Robb: If we aren’t allowed to ridicule people because of their weight, then you don’t get to ridicule me because I’ve got some questions and you haven’t provided a compelling enough argument to change my mind yet. Period, full stop. And I’m going to figure out ways to, in a non-hateful way, in a more Mike Rowe way of dirty jobs, address this stuff.
And I think that we all need to tackle it more in this fashion. And we’re going to be talking about some more things. We have, I think, some interesting stuff brewing to try to keep these lanes of inquiry and discussion and transaction open. And we’ll be talking about that more later.
Nicki: Is that all, Hubs?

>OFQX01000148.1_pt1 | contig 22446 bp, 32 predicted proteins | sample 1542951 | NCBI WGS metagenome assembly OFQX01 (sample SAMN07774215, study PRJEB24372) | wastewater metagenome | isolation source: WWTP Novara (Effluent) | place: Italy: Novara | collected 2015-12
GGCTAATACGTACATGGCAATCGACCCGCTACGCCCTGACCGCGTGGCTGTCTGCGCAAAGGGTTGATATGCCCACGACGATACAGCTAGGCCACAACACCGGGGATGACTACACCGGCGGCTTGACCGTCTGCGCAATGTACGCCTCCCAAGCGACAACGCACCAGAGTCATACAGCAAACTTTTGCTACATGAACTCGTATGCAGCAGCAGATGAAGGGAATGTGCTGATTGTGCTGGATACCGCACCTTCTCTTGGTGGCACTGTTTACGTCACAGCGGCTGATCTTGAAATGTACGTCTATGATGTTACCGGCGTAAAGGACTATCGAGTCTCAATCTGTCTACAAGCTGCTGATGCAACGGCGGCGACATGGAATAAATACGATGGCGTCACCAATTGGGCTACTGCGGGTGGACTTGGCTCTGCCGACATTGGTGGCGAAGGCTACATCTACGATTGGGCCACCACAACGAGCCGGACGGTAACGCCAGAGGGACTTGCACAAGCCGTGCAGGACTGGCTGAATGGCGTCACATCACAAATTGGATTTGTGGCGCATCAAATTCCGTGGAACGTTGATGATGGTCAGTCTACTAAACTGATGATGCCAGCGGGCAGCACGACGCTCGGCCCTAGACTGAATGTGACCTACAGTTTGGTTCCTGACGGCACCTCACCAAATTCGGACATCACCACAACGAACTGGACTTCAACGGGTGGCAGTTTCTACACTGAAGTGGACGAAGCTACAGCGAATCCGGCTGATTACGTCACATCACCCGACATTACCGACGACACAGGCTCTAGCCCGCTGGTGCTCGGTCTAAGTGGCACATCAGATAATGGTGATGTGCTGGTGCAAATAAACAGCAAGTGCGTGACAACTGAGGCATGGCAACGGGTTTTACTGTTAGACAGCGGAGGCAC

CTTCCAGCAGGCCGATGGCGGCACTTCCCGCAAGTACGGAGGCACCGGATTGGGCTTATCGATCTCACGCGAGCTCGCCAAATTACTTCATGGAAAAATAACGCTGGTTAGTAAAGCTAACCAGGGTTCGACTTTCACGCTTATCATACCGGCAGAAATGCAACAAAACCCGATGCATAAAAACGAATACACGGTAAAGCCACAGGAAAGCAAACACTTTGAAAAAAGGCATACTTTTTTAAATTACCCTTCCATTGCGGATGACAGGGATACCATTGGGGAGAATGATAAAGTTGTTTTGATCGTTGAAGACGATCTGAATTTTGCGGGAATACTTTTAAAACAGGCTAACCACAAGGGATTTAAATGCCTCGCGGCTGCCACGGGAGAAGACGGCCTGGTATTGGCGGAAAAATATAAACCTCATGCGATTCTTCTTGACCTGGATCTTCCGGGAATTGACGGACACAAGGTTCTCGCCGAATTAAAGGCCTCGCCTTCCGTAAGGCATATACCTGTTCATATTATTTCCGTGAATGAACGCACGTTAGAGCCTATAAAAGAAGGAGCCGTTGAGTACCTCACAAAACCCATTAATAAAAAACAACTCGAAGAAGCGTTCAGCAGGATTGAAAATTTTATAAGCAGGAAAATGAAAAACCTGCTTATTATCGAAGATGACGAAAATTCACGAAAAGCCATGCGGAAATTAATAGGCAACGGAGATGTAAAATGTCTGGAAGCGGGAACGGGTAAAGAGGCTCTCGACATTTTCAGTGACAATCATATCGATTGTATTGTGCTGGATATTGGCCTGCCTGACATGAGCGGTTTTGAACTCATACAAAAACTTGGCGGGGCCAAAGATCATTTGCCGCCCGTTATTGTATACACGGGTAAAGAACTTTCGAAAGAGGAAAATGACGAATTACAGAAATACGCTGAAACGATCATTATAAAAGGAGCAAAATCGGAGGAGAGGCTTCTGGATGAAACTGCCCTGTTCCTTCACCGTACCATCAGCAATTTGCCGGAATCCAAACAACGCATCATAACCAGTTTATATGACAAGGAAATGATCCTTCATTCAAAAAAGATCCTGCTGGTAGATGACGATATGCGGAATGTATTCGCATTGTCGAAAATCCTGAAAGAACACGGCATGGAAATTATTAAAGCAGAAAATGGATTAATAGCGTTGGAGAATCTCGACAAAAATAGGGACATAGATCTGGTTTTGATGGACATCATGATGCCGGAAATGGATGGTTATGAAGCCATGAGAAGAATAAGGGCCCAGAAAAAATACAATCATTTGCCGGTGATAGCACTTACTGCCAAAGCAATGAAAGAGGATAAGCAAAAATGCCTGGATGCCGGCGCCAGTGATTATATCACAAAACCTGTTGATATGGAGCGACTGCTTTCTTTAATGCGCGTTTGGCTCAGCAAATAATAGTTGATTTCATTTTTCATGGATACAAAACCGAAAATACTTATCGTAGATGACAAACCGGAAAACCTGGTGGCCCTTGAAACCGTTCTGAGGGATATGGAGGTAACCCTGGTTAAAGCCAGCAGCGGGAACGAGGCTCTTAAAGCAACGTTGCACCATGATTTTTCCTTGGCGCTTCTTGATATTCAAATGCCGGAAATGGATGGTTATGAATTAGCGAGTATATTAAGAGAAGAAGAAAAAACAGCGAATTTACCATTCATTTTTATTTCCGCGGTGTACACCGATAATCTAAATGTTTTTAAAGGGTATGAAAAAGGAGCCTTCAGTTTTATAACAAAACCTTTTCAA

Robb: Fuck, it better be. I better just shut up and call it done.
Nicki: Call it a day.
Robb: But hey, Delainey, I appreciate the question. It’s not easy stuff. And I would be curious what your thoughts are on what my thoughts were. Do they sound crazy? Was that at all helpful? And the same to all of you, folks. We really appreciate you taking the time to listen and to ask questions and to just participate in this community.
Nicki: Yep. Thank you so much. I think that’s a wrap for this episode. Thank you for joining us. As always, please check out our show sponsor for all your electrolyte needs. You can grab your LMNT at drinklmnt.com/robb. And let’s see. Enjoy your weekend. Get outside. Do something fun, laugh, all that good stuff, and we’ll see you next week.
Robb: Give your spouse a wedgie.
Nicki: Don’t do that. All right, folks.